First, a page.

Blanding’s Turtle


Scientific Name: Emydoidea blandingii
Size: 6 – 10.8” (adult carapace length)
Status: Vulnerable and generally in decline at periphery of range. Destruction and degradation of wetlands and adjacent uplands has led to local extirpation in many areas, though this species can be relatively common where suitable habitat exists.
Blandings Turtle



Shallow, weedy waters such as ponds, marshes, swamps, and lake inlets and coves. Sometimes found in rivers but mainly active in backwaters, embayments, and sloughs. Terrestrial movement is common in the spring mating period.

Adult Coloration:

Carapace black or brown, often marked with highly variable pattern of tan or yellowish spots or streaks. Plastron yellowish, with dark blotch at outer rear edge of each scute. Rarely, dark color may cover most or all of the plastron. Top and sides of head black, brown, or olive, with yellowish or brownish spots or mottling, while chin, throat, and lower neck are bright yellow.

Adult Characteristics:

Moderately high, domed carapace is elongate and quite smooth, without keels or sculpturing. Plastron usually with well-defined annuli and a shallow V-shaped notch at tail. Most adults have hinge between pectoral and abdominal scutes, with flexibility varying greatly. Head flat, with short rounded snout. Neck relatively long. Upper jaw notched at the front, giving this species a permanent “smile.” Males have a moderately concave plastron and a wide tail.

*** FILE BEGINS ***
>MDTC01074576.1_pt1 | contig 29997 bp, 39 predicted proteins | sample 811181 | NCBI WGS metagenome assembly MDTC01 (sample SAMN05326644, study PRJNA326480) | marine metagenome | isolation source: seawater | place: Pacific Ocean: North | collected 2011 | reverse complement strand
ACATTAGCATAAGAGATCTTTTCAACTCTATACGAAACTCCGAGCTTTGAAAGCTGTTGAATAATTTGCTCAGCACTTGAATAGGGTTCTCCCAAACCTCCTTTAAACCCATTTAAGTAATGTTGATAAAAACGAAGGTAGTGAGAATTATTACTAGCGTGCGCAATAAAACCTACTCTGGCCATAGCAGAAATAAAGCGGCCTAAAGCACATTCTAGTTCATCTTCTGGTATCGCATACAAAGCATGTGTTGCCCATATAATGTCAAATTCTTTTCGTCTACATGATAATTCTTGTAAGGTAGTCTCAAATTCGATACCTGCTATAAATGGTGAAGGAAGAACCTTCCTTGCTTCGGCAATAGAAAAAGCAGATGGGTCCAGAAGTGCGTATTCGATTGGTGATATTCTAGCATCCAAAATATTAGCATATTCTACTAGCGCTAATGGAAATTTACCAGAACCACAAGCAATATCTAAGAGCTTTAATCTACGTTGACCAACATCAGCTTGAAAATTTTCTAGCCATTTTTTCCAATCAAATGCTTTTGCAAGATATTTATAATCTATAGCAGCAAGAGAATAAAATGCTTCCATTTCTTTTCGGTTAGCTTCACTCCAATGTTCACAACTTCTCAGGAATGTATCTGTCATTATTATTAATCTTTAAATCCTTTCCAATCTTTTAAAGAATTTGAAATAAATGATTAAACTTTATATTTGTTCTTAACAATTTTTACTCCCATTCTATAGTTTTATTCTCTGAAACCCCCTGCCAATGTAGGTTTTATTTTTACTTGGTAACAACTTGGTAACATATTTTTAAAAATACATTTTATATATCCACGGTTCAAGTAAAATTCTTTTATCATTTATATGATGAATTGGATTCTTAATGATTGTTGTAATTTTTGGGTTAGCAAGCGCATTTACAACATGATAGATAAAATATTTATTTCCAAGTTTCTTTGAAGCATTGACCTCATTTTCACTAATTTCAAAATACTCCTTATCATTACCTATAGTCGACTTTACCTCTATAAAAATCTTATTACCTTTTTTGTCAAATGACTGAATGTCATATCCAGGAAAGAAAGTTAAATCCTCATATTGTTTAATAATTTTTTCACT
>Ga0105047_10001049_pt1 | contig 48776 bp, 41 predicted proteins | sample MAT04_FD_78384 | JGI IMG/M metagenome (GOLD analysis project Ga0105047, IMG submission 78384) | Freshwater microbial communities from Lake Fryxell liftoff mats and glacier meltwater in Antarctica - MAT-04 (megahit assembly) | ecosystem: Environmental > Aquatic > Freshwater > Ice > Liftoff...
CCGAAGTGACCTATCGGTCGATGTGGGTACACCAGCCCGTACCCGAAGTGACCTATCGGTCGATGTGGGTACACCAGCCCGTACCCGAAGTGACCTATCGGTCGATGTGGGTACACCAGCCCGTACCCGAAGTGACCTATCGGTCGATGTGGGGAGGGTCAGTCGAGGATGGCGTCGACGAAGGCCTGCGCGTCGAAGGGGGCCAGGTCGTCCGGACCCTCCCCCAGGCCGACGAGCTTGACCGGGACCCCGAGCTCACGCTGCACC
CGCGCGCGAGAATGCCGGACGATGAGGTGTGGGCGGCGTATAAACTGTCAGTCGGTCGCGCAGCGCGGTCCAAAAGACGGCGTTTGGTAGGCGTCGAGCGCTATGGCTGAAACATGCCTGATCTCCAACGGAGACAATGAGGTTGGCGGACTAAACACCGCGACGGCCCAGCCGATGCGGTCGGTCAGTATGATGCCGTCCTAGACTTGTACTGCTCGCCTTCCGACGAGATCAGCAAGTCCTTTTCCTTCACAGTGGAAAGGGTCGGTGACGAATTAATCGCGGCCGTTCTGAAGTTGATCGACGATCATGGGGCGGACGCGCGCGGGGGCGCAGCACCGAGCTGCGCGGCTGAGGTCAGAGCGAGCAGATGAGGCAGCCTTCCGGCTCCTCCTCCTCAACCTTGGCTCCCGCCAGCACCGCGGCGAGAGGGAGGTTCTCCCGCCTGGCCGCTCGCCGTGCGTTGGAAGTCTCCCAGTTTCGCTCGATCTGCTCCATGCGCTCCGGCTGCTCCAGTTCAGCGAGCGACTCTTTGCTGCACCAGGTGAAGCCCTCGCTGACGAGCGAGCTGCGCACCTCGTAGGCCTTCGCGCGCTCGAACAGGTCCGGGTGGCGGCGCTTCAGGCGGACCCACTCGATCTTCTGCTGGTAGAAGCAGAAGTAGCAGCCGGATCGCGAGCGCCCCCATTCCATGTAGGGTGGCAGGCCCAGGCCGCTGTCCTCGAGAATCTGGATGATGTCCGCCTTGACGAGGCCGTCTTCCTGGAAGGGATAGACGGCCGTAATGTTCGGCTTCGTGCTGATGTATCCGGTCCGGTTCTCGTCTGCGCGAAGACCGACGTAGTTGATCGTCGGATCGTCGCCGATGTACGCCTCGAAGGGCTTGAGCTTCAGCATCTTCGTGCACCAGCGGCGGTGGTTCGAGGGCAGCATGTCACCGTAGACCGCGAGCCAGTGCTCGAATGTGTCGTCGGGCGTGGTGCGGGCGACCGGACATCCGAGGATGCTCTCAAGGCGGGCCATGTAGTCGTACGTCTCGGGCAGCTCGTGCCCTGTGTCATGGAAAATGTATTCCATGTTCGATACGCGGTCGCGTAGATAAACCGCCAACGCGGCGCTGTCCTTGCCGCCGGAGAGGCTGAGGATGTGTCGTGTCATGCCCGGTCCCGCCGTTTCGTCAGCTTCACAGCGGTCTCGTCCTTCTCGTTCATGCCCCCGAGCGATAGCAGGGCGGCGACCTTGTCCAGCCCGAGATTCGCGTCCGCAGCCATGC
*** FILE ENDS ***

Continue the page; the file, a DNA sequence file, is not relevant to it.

Juvenile Characteristics:

Gray, brown, or black carapace, 1.2 – 1.4” long, with low keel and sometimes a light spot in the center of each scute. Plastron usually with black central blotch rimmed by yellow or cream color. Tail proportionally longer and thicker than in adult. Often more brightly marked overall than adults and carapace scutes may show distinct growth rings.

Species Confused With:

Wood Turtles have a lower, more sculptured carapace and an unhinged plastron. Spotted Turtles are much smaller and have larger, more rounded spots on the head and carapace and also lack a plastral hinge. Eastern Box Turtle has a hooked (not notched) upper jaw and generally does not have a solid yellow throat and neck.


  • Amphibians and Reptiles of the Great Lakes Region by Jim Harding
  • Harding, J.H. and J.A. Holman. 1990. Michigan Turtles and Lizards. MSU Cooperative Extension Service and MSU Museum. 96 pp.
  • Ruthven, A. G., H. B. T. Gaige, et al. 1912. The herpetology of Michigan, by Alexander B. Ruthven. Crystal Thompson and Helen Thompson; Memoranda towards a bibliography of the archaeology of Michigan, by Harlan I. Smith; prepared under the direction of Alexander G. Ruthven. Lansing, Mich., Wynkoop Hallenbeck Crawford, State Printers.
  • Holman, J. A. 2012. The Amphibians and Reptiles of Michigan: A Quaternary and Recent Faunal Adventure. Detroit, Mich., Wayne State University Press.
  • Conant, R., and Collins, J. T. 1998. Reptiles and Amphibians: Eastern, Central North America. Houghton Mifflin Harcourt Press.


  • Jim Harding